I agree the market selloff has been weak thus far (especially as a frustrated bear).  However, I find it humorous as some widely followed commentators say things like “You’re only down x% ytd.  It’s not that bad”.  I wonder if this selloff gets worse will they extend to a 12 month horizon since last year was so good.  Immediately makes me think of 1987.

  October 19, 1987 : Today was not so bad.  You are only down 3% ytd.


Edit:  Ok, I just had to add an interactive version:


Friday, April 4, 2014

R as a Publishing Engine | CPI Components Use Case

R was certainly not designed to be a publishing engine, but in my workflow, R is the primary method of content creation.  With that in mind, I have been thinking about a very different use case of rCharts in which we might want to include inflexible and not really reusable custom javascript components in our document.  As a quick example after updating my CPI component graph using d3.js and angular, I want to plug it into a document and really only need to modify a couple of parameters.  While someone might want to use this for different data, I doubt it.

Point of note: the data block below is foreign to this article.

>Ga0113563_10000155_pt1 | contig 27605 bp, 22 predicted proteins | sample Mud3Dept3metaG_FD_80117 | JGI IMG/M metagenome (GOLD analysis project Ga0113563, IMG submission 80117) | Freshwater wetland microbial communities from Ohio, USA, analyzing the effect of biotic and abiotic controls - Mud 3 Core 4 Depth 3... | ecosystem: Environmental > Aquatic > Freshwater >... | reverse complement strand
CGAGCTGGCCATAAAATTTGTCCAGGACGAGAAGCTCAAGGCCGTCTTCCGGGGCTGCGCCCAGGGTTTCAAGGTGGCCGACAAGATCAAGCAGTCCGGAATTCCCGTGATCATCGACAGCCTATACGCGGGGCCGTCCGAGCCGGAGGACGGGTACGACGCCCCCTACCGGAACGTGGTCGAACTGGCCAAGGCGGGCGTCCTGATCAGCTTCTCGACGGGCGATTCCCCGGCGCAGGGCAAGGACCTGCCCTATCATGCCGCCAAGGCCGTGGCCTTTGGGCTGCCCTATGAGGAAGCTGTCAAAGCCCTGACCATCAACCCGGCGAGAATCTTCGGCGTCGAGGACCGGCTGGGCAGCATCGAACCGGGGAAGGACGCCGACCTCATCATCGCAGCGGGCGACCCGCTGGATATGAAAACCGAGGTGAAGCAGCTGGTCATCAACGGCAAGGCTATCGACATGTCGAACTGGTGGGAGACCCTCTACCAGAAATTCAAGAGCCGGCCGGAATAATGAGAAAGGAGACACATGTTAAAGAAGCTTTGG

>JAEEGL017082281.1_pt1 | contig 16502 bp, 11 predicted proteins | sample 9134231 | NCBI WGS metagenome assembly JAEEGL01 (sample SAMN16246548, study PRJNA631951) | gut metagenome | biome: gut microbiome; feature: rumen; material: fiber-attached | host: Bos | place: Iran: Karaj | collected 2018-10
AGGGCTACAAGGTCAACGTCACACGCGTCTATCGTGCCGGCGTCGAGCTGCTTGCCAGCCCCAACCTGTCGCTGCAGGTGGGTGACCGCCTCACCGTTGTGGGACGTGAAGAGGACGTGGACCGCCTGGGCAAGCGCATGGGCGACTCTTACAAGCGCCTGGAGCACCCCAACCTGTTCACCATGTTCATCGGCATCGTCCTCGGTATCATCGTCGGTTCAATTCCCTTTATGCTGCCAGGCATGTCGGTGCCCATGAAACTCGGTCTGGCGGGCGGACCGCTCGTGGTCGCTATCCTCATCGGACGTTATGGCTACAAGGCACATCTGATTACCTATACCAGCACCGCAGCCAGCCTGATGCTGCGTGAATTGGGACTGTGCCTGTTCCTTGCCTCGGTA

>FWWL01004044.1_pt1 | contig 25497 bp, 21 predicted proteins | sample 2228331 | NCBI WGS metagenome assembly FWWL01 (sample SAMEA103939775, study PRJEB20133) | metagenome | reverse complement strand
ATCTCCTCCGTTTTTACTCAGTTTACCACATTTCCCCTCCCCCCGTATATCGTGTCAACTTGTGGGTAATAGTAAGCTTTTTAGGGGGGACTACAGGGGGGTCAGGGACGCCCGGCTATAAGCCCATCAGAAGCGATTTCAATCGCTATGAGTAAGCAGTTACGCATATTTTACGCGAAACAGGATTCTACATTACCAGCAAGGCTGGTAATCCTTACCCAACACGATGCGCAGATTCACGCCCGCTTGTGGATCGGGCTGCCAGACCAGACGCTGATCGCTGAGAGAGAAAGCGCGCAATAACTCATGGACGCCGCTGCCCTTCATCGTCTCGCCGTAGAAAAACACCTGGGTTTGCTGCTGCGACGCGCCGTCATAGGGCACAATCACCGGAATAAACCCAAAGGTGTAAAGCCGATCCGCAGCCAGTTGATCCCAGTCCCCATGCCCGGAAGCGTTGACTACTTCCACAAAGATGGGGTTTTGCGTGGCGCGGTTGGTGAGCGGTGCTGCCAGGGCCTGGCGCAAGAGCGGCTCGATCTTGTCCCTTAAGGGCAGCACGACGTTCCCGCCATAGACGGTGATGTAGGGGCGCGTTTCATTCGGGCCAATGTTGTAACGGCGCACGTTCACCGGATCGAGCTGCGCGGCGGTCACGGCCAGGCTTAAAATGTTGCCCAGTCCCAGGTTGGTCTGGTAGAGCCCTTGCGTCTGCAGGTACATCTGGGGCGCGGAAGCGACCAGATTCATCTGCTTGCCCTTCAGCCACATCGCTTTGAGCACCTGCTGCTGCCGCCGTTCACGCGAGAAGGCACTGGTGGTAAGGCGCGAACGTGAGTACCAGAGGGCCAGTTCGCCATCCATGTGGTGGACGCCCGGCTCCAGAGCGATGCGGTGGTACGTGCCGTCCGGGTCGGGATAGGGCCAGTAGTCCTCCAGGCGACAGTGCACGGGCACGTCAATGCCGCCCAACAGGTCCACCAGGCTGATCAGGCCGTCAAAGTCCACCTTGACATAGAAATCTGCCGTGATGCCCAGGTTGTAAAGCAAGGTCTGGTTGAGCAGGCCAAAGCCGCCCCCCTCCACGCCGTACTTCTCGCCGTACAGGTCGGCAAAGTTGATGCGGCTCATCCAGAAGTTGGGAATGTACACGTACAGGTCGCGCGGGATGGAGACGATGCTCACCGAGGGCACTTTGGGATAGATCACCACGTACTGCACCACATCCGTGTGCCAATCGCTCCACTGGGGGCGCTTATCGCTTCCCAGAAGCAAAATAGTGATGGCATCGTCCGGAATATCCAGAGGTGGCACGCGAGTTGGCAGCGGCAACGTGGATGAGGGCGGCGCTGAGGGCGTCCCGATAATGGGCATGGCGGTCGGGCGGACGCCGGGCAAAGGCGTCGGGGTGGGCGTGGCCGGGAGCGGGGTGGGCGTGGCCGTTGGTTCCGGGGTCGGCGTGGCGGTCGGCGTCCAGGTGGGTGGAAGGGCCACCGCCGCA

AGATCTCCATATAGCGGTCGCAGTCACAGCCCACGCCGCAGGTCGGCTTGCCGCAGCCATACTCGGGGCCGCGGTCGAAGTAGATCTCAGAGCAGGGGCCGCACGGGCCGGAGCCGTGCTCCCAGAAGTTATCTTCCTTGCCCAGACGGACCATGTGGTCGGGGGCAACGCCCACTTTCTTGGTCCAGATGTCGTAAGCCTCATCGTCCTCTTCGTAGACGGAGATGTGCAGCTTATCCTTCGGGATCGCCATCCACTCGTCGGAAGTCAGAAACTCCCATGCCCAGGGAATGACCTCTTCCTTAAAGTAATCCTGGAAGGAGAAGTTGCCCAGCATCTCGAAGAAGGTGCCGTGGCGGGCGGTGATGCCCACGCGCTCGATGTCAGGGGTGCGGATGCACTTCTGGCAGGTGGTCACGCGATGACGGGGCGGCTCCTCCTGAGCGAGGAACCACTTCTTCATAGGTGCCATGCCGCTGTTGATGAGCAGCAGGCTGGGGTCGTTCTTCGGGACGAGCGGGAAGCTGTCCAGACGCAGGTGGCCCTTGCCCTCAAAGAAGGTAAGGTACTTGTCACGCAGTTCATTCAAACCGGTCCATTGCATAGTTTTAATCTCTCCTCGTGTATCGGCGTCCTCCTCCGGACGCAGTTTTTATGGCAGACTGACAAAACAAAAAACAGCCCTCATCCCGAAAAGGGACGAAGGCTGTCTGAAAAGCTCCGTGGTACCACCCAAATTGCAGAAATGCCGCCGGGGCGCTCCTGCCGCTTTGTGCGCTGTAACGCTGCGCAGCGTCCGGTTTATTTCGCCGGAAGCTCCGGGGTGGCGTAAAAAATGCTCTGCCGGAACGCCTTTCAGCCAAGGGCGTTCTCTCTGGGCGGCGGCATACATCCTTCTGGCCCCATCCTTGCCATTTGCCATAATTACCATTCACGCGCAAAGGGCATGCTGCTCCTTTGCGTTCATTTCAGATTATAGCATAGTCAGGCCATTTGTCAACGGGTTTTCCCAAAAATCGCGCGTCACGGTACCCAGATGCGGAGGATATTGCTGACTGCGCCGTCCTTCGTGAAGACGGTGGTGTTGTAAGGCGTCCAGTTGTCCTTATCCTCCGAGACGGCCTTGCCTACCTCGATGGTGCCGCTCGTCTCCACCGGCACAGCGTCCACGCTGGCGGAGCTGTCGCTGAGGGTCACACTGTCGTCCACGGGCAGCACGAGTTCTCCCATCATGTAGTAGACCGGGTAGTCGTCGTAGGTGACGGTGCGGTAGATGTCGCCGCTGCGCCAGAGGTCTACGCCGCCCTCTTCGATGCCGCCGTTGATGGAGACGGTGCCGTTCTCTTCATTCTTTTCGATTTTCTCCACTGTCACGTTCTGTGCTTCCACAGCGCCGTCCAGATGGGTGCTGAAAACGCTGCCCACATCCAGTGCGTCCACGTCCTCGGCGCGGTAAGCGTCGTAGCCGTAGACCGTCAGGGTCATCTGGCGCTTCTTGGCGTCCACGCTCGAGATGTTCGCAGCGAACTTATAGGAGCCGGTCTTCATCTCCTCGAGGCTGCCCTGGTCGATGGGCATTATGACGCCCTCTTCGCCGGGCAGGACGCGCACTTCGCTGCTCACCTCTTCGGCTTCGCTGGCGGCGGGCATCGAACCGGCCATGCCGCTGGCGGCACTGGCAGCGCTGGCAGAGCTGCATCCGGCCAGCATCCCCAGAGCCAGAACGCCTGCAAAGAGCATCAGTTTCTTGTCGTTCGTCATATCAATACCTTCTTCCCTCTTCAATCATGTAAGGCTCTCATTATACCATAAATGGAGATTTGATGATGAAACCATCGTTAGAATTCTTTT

rCharts seamless integration with knitr/slidify/Rpres makes this very easy.  I just wonder how popular this will become.


Wednesday, April 2, 2014

xts like endpoints in Javascript

I decided to promote this from a Twitter comment to a blog post.  I had hoped to do a prototype javascript interactive rebalancing visualization of Unsolved Mysteries of Rebalancing integrating this, but I have not had the time, so  I’ll release it into the wild in its current state.  I hope someone can use it.


Friday, March 28, 2014

Slopegraphs | rCharts –> maybe finance versions

Back in 2011, Charlie Park did two very thorough posts on Edward Tufte’s table graphics or slopegraphs.

These type graphics can provide very effective visualizations of finance and economic information.  For my first test though I will stick with cancer survivor data from this post Slopegraphs in R | James Keirstead.  We can use a dimplejs line chart from rCharts as our platform and add some javascript to do something similar.